Marco Werman: This Ebola outbreak in West Africa is already the largest ever recorded. More than 700 people dead, as I mentioned earlier, out of 1300+ infected. But those numbers aren't the only thing that make this outbreak different, according to Dr. Anthony Fauci. He directs the National Institute of Allergy and Infectious Diseases at the National Institutes of Health.
Dr. Anthony Fauci: This virus was first recognized in 1976 and there have been about almost two dozen outbreaks, which are generally many outbreaks in rural areas, anywhere from a couple of people to a few hundred people. What we have here now is a multi-country outbreak, which is not only tucked away in rural areas but has actually now been in cities, so that the capability of this spreading in a much more aggressive way, we're actually witnessing that. So the numbers are the highest ever, that's for sure. It's been across border because of the porous borders. And the countries have such a poor and undeveloped infrastructure for health care that it actually compounds the difficulty because of the spread which we know goes from person to person. So all of those things together really come forth to just give you what historically now is unquestionably the worst Ebola outbreak that we've had since it was first recognized in 1976.
Werman: I don't want to be alarmist about this but what you just said is pretty alarming and in light of the recent death of the Liberian-American, Patrick Sawyer, who took a plane from Liberia for Nigeria en route to the US, he died in Lagos in Nigeria, how probable is it for an infected person to enter the US. How worried should we really be here?
Dr. Fauci: It is certainly conceivable that someone could get infected in a West African country, be without symptoms, get on a plane and wind up landing in the United States. That being the case, the chances of there being an outbreak are extraordinarily low and that's the reason why the CDC and myself and other health officials are saying that you don't want to take things lightly at all and we have to be extremely vigilant, but the conditions that allow for an outbreak like we're seeing in the African countries, are solely related to the lack of the ability to handle patients in an isolated way with the proper protective equipment.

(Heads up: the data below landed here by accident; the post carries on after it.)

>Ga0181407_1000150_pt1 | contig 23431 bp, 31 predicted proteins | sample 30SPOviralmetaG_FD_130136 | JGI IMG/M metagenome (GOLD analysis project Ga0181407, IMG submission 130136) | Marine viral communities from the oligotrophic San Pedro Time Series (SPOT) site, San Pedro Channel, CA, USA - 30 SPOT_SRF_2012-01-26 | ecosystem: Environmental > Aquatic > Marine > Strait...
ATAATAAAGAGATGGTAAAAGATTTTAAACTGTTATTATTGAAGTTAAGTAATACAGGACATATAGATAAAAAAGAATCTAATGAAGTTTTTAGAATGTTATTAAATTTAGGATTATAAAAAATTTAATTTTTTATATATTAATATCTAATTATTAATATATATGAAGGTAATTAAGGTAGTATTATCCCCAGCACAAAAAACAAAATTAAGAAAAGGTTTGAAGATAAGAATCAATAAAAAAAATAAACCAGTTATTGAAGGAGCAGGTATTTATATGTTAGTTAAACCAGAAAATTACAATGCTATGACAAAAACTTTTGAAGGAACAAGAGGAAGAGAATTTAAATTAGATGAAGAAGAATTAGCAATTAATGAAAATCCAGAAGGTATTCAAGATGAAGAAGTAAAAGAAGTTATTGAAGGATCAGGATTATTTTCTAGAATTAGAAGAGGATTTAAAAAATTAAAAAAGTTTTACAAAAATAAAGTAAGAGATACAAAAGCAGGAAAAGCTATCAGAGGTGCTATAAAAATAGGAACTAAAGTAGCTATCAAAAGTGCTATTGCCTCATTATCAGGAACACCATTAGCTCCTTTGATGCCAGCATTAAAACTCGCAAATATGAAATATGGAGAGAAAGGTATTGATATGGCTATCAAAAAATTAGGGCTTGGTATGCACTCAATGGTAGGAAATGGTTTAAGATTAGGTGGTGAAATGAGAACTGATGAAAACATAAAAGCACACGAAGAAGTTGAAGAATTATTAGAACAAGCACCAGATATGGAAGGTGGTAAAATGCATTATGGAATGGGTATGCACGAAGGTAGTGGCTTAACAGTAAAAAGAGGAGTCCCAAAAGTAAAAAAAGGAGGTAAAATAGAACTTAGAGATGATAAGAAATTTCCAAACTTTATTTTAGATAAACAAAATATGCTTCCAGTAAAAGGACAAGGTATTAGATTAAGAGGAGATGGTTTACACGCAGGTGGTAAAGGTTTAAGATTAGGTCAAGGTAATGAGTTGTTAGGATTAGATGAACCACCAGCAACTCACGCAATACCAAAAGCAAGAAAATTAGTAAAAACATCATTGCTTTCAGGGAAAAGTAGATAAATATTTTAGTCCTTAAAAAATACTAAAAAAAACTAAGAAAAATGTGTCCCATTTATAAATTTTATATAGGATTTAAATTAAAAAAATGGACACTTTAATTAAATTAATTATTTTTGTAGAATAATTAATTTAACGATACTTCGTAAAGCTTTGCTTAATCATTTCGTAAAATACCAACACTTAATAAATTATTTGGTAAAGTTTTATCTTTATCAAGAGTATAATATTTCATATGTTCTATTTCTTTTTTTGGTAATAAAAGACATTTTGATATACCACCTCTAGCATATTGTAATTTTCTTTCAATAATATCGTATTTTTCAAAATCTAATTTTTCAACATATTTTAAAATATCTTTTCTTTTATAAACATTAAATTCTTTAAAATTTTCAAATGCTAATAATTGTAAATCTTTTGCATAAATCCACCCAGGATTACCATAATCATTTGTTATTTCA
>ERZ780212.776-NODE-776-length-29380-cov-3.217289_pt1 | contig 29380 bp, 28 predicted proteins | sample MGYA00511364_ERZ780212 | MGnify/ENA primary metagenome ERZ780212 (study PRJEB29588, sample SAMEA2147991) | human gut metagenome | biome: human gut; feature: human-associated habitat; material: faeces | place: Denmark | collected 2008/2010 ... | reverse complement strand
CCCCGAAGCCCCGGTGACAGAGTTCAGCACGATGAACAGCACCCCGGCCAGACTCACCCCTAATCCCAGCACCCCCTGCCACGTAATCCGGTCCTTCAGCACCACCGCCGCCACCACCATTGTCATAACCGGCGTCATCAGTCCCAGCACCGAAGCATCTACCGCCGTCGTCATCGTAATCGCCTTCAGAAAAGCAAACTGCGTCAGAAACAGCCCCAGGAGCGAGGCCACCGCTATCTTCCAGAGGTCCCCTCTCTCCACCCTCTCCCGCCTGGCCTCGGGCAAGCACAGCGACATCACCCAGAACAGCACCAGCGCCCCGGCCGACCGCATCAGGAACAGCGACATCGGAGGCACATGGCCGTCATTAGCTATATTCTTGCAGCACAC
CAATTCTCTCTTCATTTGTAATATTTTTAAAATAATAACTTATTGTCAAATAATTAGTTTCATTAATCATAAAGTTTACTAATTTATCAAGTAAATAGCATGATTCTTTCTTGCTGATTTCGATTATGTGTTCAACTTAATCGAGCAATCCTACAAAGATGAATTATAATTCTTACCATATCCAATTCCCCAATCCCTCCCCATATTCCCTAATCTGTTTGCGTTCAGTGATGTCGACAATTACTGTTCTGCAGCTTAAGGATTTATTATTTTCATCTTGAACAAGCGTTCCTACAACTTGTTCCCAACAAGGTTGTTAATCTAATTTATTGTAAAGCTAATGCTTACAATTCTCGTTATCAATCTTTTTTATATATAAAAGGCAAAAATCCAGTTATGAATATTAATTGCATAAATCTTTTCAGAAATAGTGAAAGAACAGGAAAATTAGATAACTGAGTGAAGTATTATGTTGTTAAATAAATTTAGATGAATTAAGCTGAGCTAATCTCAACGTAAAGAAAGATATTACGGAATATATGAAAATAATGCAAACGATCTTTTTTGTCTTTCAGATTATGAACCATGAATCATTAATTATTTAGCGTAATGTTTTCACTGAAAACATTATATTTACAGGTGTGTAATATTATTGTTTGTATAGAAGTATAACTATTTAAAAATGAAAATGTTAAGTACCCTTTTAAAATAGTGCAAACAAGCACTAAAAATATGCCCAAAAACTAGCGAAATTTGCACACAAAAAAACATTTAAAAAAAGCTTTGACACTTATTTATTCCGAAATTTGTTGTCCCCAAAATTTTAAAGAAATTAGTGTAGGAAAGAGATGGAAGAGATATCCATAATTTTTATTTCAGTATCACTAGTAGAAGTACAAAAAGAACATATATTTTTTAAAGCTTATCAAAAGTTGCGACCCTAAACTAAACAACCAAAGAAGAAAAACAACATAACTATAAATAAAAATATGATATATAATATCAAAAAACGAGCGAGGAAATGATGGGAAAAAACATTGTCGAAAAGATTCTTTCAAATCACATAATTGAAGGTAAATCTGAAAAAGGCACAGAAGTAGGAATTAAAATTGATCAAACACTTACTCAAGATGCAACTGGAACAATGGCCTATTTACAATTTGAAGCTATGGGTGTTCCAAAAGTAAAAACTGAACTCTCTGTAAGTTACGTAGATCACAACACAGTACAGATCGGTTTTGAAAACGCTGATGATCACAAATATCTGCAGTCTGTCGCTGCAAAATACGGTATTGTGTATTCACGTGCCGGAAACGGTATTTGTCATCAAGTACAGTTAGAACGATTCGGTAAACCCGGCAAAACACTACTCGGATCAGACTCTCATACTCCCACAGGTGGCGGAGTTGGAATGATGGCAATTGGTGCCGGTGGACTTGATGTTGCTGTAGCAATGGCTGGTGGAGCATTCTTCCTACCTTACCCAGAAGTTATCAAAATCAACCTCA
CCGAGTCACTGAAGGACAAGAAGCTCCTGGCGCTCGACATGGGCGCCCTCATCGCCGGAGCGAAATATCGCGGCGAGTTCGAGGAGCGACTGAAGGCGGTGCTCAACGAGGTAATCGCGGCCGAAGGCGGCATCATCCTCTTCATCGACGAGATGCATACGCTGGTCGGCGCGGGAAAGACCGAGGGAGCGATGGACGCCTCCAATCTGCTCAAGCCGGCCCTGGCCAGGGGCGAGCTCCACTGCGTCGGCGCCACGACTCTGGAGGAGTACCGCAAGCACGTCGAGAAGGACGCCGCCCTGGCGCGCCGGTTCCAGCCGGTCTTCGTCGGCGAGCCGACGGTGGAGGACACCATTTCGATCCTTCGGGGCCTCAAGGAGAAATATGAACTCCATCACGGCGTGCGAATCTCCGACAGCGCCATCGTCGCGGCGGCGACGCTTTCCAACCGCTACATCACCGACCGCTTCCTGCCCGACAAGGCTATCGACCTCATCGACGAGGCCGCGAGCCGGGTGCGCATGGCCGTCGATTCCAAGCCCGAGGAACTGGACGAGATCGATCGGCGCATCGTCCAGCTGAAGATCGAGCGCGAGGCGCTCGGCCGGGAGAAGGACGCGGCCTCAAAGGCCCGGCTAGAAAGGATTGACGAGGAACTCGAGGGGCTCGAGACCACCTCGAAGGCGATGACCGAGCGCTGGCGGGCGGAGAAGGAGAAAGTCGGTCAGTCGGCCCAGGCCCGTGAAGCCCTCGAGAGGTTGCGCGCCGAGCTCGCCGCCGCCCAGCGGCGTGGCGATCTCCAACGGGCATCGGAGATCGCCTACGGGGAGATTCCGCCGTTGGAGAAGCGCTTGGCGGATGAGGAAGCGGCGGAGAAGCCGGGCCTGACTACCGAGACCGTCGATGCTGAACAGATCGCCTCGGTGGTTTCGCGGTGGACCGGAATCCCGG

Werman: The United States just issued a travel warning for the three countries largely affected by the outbreak. What other precautions are in place here?
Dr. Fauci: That's it. The first thing is, as the CDC has done, is to increase the travel alert but the other issue - that's for people who are going to these countries. If you look at it on the other side of the coin, is alerting physicians that, if they actually come into contact where a person would come in with symptoms that would be suggestive - one of the things in medicine that you learn and I learned in my first year of medical school, is that take a travel history. First of all, airlines will be alerted that when they're coming from areas such as the West African countries, if someone gets on board and they're getting sick on the plane, obviously you alert the authorities - in this case it would be the CDC. Then, if in fact someone does land and gets sick after they're here, that's when you have to be sure now - and there's a lot of really radar screen - on everybody's radar screen now because of the extraordinary publicity that this is getting, that you're alerted to always asking for a travel history. It's that kind of approach together with the ability to isolate people and to treat them in a way that does not spread - that's why we feel rather confident that we're not going to see an outbreak here, even though there's a possibility that we may have someone travel here who actually is infected.
Werman: Dr. Anthony Fauci is a director of the National Institute of Allergy and Infectious Diseases at the National Institutes of Health. Thank you for your time.
Dr. Fauci: Thank you. Good to be with you.